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Comments on Wholly Scrap! The Scrapbooking Podcast

Sharon just posted an interesting comment on my Wholly Scrap! blog.

I was really excited to see that you have a podcast. I am crazy for casts. I enjoy your blogs so this would be good. I have to admit I was a little disappointed. It was bascially your blogs read. I kept listening to the interview with Pressed Petals. Nice but the information was old as most of us have seen and heard about all the new stuff introduced at CHA. I won't right [sic] it off as I know you are still new in the podisphere and hope that this will be cast I want to listen to. I want more real Angie Pedersen. I can read your blogs but I want to know about what you think. Conversations, not just interviews!  BTW, I had to laugh at the Matthew Ebel intro. I guess I now "know" his music since I've been listening to so many podcasts.

Interesting insights, Sharon -- thanks so much for sharing your thoughts.  Gives me something to think about, and plan for.  I'd like to address some of these comments, not to shoot them down or dispute them, but to offer insight as to why I've done things the way I have.  A little background info always helps!  I hope no one takes offense at the length of my response -- I'm really not ranting, and I'm not upset; I'm just responding.

Yes, the scrapbooking industry news section is just me reading posts from my SB Industry News blog.  That's something I'm known for (compiling industry news), so I wanted to include something newsy in the podcast, although I hadn't intended to do quite so many.  Feedback I got from the first show told me people liked hearing the news in a podcast, because they could get the news while not tied to their computers; they could take the news with them (even to the grocery store!).  So I added a few more newsbriefs.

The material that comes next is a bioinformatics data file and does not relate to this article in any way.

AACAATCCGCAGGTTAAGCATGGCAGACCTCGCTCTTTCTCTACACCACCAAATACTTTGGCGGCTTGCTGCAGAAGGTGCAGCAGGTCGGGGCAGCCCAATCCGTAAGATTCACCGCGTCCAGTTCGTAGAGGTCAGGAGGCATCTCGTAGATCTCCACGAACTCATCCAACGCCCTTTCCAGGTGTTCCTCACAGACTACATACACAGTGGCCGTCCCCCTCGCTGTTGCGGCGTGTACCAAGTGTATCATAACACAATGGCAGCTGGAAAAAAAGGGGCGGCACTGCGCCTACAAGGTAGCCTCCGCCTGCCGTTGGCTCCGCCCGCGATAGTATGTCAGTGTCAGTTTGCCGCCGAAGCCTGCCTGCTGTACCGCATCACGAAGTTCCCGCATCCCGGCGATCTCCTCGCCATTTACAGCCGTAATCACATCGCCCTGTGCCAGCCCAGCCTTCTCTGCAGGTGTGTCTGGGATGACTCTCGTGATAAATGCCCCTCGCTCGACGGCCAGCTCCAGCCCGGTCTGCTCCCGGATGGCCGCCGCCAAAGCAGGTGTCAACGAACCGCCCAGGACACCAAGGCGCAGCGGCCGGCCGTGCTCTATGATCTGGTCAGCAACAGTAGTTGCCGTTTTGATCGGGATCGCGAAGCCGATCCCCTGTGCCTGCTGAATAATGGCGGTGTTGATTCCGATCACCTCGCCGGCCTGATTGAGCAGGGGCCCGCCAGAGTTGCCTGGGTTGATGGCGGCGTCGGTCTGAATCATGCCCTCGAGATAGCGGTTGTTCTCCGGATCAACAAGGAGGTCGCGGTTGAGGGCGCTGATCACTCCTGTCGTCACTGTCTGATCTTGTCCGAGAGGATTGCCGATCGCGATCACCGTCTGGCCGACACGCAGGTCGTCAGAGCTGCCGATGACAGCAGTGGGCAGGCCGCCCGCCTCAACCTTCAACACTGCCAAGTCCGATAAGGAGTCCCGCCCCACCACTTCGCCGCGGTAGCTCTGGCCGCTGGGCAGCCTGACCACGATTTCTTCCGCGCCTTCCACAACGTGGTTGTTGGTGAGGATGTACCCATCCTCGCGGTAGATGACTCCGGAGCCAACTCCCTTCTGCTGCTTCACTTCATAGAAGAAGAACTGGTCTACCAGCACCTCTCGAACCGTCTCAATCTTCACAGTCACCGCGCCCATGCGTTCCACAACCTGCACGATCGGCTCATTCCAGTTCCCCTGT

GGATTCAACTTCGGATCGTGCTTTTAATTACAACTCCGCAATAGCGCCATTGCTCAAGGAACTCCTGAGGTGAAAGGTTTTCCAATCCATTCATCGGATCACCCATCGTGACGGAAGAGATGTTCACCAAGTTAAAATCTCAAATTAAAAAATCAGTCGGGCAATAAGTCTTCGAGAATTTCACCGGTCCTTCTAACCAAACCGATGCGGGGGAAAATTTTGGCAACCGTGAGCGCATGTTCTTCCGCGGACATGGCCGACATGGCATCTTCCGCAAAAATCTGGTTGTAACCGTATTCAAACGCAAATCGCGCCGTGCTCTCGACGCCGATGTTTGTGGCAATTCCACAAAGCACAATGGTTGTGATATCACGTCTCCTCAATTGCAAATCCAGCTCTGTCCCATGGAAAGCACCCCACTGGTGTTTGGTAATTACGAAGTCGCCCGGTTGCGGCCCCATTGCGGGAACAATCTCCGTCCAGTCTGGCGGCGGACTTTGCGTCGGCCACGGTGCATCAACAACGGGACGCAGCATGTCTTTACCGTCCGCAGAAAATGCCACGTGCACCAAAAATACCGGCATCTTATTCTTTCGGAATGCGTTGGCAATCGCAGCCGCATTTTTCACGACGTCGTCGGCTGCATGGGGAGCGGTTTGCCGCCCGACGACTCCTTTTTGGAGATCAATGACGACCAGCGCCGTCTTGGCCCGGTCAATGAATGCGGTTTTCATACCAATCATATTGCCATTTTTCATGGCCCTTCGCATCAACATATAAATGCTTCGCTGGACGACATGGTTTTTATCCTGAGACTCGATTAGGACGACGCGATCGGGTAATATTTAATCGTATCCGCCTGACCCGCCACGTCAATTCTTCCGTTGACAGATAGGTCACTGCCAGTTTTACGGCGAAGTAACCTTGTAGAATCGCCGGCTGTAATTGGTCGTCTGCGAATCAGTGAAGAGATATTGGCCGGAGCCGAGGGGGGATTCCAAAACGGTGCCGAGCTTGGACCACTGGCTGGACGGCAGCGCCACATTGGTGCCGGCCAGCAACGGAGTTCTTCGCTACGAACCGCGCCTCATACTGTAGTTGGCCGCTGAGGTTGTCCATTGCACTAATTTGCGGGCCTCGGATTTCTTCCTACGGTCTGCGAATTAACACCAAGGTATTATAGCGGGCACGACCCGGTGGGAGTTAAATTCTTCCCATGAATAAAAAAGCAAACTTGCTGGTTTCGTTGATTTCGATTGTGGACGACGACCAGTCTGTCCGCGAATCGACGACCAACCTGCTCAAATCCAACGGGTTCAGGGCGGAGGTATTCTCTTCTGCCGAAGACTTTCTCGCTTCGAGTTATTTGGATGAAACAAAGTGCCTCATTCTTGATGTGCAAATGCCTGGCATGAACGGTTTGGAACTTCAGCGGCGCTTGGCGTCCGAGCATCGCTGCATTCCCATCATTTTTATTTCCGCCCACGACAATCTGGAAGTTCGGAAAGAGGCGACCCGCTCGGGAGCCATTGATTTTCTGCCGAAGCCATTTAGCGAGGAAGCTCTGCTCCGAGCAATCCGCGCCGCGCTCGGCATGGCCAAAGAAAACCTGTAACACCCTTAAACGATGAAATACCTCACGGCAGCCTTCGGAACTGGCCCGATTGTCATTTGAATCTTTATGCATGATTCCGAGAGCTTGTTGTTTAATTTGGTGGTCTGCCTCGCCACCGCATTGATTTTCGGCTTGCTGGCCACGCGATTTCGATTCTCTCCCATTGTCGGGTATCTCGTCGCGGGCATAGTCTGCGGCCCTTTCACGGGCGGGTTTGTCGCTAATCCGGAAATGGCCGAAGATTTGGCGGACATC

But I'm not sure how I would present the news differently, if that's what you mean.  I could mention the headline or newsy bit, then offer my comments/opinions on it, but I have always preferred to offer the industry news in a journalistic fashion -- just reporting the news.  Yes, I have opinions on just about all of the news, but I don't generally discuss them publicly.  Perhaps I'm a coward, but I do work in this industry, and it's not good business practice to go on record as disliking or disapproving of something, when I may work with the company later.  Likewise, my approval of something could be construed as an official endorsement, given my position, which is not something I can always offer, for whatever reason.  So, as lame as it may be, it's safest and wisest for me to just report the news and let others form their own opinions.  I almost always respond to direct questions, however (like if someone asks in my classes what my favorite adhesive is), I'll tell them.  But I hesitate to be too opinionated on the web, because it's archived forever, and those words could come back to haunt me.  I'll leave the opinions to Michelle!  ;)